What is an employment tribunal?

If you are faced with a workplace dispute it can be unsettling. Fear of losing your livelihood and the emotional strain a dispute can cause all add up to make the process stressful.

Employers also have much at stake, including a loss of reputation, the costs of defending the case and the time the case takes up. Time that could be spent on growing the business.

What constitutes a workplace dispute?

Workplace disputes between employers and employees can vary, though typically include matters such as:

  1. Unfair dismissal
  2. Breach of contract
  3. Unfair redundancy
  4. TUPE
  5. Religious belief discrimination
  6. Sexual orientation discrimination
  7. Age discrimination
  8. Whistleblowing
  9. Sex discrimination
  10. Race discrimination
  11. Disability discrimination

What is an employment tribunal?

Simply put, an employment tribunal is an impartial process which seeks to resolve disputes between employers and employees. While the process is less formal than a court hearing, the ruling is still legally binding.

The employment tribunal process

The first thing to note within the tribunal process is the timeframe. Claims must be lodged with the employment tribunal within three months, less one day, of the incident or of your last day of employment.

To lodge a claim in the first instance you must contact ACAS (Advisory, Conciliation and Arbitration Service), who will look into the possibility of resolving the dispute without it escalating further.

Once lodged with ACAS and assuming the matter cannot be resolved with their input, the next step is to complete a ET1 form. Once submitted, the respondent then has the opportunity to review the claim and submit their response.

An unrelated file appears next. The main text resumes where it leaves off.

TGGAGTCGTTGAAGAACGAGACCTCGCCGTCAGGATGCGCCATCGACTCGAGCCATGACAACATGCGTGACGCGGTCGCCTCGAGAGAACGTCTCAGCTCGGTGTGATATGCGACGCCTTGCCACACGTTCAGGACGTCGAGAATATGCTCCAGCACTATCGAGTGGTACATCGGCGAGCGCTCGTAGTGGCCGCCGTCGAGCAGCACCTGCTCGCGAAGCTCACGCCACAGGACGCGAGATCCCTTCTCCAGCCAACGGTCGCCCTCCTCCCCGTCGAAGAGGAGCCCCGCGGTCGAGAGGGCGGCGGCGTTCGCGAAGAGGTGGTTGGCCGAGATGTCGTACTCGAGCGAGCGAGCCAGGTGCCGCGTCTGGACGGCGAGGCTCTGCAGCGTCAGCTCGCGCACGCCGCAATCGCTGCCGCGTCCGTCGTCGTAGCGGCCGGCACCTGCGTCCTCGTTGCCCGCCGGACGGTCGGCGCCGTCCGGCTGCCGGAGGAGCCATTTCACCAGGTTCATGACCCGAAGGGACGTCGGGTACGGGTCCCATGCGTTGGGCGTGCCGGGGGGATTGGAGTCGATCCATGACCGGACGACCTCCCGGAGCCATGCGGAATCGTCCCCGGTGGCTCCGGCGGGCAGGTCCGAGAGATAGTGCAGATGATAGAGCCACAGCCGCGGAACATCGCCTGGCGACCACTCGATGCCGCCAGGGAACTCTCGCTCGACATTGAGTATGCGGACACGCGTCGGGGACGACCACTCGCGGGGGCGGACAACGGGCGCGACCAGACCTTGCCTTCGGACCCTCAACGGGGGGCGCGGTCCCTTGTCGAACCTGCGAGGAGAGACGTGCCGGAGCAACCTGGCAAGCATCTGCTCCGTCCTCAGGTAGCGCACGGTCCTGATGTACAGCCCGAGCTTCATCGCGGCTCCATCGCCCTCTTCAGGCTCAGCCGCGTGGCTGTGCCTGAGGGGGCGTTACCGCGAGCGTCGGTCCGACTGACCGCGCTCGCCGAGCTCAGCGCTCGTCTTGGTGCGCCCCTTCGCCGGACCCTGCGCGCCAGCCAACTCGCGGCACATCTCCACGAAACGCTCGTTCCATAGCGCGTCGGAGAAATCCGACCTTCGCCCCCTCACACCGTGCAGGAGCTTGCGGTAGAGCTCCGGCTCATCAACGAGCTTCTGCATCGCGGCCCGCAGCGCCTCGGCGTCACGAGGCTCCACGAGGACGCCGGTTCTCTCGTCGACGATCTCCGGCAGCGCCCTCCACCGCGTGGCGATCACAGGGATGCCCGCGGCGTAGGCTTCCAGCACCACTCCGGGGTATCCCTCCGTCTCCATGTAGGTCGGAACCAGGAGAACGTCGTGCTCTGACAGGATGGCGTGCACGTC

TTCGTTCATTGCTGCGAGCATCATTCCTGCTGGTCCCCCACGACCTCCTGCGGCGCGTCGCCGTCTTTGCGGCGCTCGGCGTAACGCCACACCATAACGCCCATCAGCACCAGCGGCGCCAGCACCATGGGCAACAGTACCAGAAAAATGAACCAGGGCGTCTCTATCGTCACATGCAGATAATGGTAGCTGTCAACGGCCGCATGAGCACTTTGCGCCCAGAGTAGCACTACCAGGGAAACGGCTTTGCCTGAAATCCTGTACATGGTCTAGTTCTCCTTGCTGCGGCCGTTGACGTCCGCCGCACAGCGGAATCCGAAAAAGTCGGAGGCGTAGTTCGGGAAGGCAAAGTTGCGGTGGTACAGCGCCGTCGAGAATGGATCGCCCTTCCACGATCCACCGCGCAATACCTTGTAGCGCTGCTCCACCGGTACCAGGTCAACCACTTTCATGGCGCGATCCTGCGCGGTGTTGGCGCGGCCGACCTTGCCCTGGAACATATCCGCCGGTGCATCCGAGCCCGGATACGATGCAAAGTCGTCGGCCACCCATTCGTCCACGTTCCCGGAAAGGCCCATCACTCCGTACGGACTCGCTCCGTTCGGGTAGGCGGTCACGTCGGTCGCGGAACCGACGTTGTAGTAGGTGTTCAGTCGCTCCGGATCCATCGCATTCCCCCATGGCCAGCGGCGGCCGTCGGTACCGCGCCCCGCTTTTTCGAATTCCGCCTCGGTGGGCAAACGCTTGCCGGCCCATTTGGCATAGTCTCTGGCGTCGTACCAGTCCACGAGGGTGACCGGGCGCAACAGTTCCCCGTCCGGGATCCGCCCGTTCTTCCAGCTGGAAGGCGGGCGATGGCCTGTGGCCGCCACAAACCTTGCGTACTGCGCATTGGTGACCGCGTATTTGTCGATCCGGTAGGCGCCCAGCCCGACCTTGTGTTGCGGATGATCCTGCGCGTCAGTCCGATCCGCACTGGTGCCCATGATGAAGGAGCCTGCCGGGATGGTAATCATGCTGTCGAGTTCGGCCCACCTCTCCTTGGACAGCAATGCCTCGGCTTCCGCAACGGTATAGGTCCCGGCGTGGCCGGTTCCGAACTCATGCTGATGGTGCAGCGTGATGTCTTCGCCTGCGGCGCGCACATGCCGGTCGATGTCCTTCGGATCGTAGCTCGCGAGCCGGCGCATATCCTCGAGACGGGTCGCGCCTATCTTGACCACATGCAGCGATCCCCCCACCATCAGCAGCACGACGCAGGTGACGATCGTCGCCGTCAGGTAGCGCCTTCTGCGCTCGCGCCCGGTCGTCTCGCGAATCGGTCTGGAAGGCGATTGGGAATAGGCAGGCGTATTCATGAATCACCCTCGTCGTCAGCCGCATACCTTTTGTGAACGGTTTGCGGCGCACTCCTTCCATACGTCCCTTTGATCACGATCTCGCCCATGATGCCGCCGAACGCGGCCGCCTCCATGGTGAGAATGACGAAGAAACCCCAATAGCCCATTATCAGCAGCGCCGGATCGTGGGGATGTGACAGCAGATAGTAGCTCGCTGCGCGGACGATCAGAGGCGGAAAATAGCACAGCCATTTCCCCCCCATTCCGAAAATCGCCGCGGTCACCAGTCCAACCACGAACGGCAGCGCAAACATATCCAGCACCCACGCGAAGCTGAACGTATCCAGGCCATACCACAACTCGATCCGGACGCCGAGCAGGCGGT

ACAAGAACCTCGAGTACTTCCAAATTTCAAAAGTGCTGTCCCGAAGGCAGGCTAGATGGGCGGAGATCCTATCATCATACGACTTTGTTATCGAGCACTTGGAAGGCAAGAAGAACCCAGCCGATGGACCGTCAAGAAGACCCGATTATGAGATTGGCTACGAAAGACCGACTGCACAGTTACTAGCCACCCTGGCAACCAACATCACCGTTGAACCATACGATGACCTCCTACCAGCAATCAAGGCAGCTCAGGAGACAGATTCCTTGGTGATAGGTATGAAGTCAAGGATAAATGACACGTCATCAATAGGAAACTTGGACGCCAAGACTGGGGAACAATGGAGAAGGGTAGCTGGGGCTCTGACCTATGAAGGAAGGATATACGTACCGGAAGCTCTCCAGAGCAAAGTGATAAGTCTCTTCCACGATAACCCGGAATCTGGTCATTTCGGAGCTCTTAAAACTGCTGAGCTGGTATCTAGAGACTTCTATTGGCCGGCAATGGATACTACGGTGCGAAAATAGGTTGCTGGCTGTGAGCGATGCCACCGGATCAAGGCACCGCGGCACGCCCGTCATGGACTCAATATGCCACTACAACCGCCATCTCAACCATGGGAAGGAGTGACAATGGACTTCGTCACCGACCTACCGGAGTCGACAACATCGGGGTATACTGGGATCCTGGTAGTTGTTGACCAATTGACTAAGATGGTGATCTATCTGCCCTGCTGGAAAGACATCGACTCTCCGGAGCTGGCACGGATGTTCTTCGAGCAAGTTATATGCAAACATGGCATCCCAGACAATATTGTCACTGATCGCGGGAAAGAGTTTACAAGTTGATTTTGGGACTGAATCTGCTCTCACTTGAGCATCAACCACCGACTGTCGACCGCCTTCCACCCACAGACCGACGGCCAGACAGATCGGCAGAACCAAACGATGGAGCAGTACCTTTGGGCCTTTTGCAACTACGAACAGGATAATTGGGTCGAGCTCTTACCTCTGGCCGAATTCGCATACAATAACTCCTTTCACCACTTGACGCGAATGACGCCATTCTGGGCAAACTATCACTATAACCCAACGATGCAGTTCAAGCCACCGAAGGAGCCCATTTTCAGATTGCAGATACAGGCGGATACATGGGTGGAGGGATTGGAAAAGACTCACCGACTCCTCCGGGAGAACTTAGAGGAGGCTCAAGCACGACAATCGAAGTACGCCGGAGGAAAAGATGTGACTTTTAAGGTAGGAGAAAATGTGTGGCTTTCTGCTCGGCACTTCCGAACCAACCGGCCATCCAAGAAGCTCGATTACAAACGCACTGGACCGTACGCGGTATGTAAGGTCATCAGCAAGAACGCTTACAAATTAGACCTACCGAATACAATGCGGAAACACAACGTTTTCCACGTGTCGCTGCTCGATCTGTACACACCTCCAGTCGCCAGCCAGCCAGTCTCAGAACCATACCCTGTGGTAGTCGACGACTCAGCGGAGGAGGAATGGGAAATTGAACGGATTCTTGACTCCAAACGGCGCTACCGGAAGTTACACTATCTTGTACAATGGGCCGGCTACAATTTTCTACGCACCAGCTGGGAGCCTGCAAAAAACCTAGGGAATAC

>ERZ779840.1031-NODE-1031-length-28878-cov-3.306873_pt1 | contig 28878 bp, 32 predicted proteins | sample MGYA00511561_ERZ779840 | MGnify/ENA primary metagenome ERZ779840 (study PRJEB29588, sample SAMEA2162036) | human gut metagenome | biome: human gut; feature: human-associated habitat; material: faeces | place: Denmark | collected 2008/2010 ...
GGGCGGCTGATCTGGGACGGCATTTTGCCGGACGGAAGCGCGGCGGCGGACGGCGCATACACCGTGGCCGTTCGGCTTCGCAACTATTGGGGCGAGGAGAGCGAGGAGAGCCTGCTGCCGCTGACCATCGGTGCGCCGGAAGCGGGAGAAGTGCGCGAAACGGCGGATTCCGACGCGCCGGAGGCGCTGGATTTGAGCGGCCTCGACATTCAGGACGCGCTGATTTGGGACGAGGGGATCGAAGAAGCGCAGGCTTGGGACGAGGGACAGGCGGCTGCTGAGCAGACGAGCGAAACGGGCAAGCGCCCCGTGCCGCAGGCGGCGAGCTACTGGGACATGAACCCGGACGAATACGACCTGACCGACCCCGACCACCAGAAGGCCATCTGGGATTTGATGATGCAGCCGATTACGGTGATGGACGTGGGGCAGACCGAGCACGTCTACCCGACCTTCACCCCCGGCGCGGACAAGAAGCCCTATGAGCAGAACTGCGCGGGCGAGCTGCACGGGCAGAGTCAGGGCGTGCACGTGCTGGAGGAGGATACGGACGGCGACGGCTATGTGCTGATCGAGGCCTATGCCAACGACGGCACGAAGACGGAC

Both parties will need to gather and provide relevant documentation in support of their case. A hearing date will then be set which both parties attend. Each can bring representatives if they want to.

The role of ACAS

It is often in both the employee’s and the employer’s best interests to settle the dispute before it goes to a tribunal hearing. As such the ACAS process has been designed to help both parties reach a mutually agreeable settlement. From the outset you will have the opportunity to work with ACAS to take part in conciliation to resolve the dispute, avoiding the need for a tribunal. Taking part in the ACAS conciliation process is not mandatory.

When to seek legal advice

For both employers and employees, an employment tribunal can be demanding. Likely to be unchartered territory, getting expert advice and support, to ensure the best possible result for your case, is a wise move and can help make navigating the process easier.

Appointing a solicitor to represent you at the hearing ensures you have someone on your side with an understanding of employment law who is working in your best interests.

Here at Smith Partnership our team of employment law specialists are not only experts in employment law, but also bring other skills to the process, including mediation and negotiation.

If you’d like to find out more about the legal services offered by Smith Partnership, don’t hesitate to contact us via info@smithpartnership.co.uk. Alternatively, speak to a member of our team directly on 0330 123 1229.

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